When the New York Power Authority first introduced its plans for offshore wind turbines on Lake Ontario, Greece resident David Bell took it upon himself to get educated on the issue.
A self-described environmentalist, and “two-Prius driver,” Bell says he’s in favor of new green technologies replacing fossil fuel bases. But what he learned about wind energy put him strongly against any 450-foot wind turbines off the coast of Lake Ontario.
“Two years ago I probably thought, as most Americans do, that wind is great thing to get us off of the oil,” Bell said. “I found out as I studied it in many months of research that not only is it ineffective in offshore, they also don’t work that well onshore or produce any reasonable amount of energy that can be stored and the inconsistency they provide in energy is almost useless.”
But for now, NYPA won’t be installing any wind turbines on Lake Ontario, which were proposed as a part of the Great Lakes Offshore Wind (GLOW) project in 2009. Though NYPA received five bids for the project, each would’ve been too costly to merit the investment, and all bids were denied.
Though wind energy doesn’t have the same effects on the environment as oil-produced energy does, Bell says the environmental effects in the Lake Ontario region could’ve been disastrous, especially to drinking water. Settled contaminants in the bottom of the lake would be brought up by the burying of transmission lines, possibly adding toxic material to the drinking water of thousands.
The local fight may be over, Bell says, but he’s worried about investments in other regions.
“I can see our country wasting valuable resources on science that hasn’t been proven yet,” Bell said.
Ryne Raffaelle, the vice president for research and associate provost at Rochester Institute of Technology, who formerly worked at the National Renewable Energy Lab in Colorado, says the best wind energy resource is offshore, with the Great Lakes deemed one of the prime locations. As such, wind research at the Department of Energy is focused on offshore developments.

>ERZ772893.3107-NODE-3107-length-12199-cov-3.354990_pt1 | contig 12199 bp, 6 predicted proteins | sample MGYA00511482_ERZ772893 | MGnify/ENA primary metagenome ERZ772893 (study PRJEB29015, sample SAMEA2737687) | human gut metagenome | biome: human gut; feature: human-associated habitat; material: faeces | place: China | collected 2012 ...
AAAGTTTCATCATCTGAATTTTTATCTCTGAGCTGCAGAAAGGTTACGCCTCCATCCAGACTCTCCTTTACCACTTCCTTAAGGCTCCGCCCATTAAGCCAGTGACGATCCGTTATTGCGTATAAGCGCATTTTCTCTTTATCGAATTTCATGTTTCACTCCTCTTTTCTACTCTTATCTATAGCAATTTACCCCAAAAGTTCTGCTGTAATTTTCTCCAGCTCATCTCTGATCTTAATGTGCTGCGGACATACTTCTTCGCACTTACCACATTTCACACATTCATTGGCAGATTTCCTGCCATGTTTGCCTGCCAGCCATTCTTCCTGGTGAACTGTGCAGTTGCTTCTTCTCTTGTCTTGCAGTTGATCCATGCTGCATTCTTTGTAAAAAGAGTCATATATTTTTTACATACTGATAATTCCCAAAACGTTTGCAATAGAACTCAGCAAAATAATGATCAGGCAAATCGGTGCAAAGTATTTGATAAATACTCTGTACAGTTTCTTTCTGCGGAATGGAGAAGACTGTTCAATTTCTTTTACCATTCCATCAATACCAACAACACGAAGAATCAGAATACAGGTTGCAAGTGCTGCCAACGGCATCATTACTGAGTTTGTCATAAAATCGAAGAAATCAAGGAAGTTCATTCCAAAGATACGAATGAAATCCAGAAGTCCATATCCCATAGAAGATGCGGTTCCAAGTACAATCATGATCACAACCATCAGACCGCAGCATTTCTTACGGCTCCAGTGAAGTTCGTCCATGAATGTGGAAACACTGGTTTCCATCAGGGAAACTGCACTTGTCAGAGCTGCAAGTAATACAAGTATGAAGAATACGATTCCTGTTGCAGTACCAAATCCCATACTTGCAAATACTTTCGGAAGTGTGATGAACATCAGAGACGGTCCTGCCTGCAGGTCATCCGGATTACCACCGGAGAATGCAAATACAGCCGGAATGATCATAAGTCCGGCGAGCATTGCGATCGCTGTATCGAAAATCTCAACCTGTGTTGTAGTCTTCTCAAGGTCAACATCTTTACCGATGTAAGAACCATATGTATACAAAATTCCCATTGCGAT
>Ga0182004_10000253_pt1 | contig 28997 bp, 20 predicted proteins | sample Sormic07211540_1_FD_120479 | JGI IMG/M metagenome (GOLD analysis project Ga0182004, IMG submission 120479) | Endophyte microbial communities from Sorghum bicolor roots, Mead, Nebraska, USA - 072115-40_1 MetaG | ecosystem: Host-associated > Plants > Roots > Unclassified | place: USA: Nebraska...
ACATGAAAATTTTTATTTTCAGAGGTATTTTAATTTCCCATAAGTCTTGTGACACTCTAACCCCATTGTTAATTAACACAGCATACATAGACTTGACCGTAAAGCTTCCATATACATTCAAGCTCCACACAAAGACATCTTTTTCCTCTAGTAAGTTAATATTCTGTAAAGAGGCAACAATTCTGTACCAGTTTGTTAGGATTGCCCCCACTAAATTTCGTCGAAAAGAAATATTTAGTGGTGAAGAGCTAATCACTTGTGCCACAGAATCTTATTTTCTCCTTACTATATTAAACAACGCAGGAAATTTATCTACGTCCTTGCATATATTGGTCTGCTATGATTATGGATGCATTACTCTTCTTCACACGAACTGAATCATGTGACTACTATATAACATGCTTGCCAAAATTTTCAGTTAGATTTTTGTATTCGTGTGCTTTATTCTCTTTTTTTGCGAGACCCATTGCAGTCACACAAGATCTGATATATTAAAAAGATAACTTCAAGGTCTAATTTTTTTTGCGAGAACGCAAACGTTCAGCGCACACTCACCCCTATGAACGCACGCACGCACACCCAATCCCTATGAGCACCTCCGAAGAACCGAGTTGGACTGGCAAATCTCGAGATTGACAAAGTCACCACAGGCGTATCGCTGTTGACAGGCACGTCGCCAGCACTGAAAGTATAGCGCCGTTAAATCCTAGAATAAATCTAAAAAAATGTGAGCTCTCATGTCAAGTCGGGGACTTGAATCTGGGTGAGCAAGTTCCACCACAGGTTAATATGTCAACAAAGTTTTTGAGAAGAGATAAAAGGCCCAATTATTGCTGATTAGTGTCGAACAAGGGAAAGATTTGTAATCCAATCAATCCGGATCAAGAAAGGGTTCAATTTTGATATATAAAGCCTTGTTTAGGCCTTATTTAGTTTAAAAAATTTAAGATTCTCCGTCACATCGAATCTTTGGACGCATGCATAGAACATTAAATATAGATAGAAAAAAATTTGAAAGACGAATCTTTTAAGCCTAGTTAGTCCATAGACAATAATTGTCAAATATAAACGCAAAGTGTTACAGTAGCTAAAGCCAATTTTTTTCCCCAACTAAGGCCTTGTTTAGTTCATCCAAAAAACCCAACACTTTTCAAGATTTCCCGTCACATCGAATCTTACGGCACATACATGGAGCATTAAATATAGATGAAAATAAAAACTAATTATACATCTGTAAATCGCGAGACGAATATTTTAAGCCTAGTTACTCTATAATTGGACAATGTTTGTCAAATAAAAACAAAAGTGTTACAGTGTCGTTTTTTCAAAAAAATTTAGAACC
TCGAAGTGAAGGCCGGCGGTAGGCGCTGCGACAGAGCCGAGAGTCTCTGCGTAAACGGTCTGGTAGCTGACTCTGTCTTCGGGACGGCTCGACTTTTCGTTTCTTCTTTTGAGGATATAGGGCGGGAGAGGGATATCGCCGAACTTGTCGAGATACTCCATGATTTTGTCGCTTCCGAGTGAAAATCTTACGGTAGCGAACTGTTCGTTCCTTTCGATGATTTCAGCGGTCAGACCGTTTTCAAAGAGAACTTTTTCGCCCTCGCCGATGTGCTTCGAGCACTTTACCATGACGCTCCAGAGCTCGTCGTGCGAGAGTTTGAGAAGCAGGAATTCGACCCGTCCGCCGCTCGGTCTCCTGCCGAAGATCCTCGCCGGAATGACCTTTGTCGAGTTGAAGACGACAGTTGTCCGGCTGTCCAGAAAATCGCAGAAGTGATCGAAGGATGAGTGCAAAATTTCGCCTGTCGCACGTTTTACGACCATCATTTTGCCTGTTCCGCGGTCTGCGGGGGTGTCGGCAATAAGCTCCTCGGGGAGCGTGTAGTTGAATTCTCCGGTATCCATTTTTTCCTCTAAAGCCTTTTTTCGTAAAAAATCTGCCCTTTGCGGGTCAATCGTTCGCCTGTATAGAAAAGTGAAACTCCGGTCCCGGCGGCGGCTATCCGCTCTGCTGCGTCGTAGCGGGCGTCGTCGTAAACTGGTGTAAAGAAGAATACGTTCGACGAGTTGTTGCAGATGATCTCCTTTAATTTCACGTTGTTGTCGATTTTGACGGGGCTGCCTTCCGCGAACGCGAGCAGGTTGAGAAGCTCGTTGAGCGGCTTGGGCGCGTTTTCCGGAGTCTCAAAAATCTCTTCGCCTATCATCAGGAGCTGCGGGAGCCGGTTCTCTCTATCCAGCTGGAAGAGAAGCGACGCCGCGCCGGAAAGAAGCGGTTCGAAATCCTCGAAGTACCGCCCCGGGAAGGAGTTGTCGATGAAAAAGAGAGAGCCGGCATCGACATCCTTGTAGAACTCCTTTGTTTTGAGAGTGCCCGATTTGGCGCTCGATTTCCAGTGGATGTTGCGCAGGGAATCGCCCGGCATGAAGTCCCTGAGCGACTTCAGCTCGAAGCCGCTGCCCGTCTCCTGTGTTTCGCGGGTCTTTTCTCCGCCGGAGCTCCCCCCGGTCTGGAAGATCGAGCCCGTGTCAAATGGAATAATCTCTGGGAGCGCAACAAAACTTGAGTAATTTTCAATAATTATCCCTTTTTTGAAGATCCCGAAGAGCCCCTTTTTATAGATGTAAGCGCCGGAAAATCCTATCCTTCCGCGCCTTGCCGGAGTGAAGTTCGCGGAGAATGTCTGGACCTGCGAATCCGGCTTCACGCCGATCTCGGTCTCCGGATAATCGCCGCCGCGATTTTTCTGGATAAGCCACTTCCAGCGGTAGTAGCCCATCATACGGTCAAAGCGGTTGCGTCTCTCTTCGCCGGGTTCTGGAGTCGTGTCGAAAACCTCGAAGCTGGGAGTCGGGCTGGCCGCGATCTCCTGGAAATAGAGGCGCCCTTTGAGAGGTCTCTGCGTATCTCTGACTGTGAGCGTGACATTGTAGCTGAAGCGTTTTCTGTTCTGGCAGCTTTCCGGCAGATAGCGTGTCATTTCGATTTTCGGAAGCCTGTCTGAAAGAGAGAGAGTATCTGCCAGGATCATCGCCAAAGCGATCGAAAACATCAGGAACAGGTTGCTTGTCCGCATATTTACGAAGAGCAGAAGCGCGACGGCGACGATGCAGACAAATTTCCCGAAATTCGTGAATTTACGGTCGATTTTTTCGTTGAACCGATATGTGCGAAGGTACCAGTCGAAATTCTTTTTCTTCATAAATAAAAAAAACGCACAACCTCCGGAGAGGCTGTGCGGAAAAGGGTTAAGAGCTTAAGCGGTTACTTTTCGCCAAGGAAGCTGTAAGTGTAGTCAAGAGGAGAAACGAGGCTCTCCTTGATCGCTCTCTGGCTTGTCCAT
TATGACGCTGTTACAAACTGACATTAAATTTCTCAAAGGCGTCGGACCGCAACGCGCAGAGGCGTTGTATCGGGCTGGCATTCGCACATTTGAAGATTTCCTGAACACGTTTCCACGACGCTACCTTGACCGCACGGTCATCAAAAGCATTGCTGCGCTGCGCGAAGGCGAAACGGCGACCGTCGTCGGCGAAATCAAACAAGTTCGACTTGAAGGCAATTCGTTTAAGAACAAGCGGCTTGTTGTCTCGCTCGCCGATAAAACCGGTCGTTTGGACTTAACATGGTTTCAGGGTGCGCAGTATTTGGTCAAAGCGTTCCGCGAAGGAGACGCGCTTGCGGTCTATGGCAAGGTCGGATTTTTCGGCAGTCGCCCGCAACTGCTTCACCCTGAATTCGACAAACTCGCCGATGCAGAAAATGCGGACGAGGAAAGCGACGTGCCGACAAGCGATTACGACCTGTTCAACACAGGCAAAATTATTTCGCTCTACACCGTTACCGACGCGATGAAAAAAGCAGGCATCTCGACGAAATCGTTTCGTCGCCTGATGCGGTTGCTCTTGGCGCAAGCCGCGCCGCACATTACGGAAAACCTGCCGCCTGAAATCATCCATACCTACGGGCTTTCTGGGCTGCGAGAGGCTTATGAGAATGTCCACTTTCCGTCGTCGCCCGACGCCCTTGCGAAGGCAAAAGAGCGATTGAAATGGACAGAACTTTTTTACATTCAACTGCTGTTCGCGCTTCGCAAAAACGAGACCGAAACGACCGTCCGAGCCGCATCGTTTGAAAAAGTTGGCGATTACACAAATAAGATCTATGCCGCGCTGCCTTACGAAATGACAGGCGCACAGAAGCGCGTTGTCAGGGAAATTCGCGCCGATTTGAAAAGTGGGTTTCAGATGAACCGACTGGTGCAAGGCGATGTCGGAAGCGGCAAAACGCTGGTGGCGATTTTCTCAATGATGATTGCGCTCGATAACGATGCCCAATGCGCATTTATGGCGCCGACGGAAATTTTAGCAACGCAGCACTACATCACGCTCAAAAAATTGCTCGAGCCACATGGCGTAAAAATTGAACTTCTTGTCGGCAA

“It makes a lot of sense from the population standpoint,” he said. “Ninety percent of the world’s population lives within 10 miles of water. Especially in the northeast, we have large traditional cities all out on the Great Lakes and along the seaboard, so it makes sense.”
Charlotte resident Larry Kilmer says while the end of GLOW is a victory, federal and state governments continue to pour in subsidies to wind energy, and he doesn’t see that as a wise use of taxpayer dollars. Not when wind energy doesn’t mean the same standards as the technology that’s widely used today, he says.
“Perhaps some day the technology will mature and be able to compete in the capitalistic power marketplace without government welfare payments,” Kilmer said. “That day is not today.”
Rafaelle says it’s no secret that lobbyists are hard at work to fund the special interest of renewable energy. But investing subsidies in renewable energy is key to staying competitive in the international marketplace, he says. The solar industry alone, he says, is about a $300 billion worldwide market.
“The green energy economy is going to be the largest single market in the world, and we want to be able to compete in that market,” he said. “Other countries are willing to invest heavily to try to corner that market. Unless we step it up we’re going to be left behind.”
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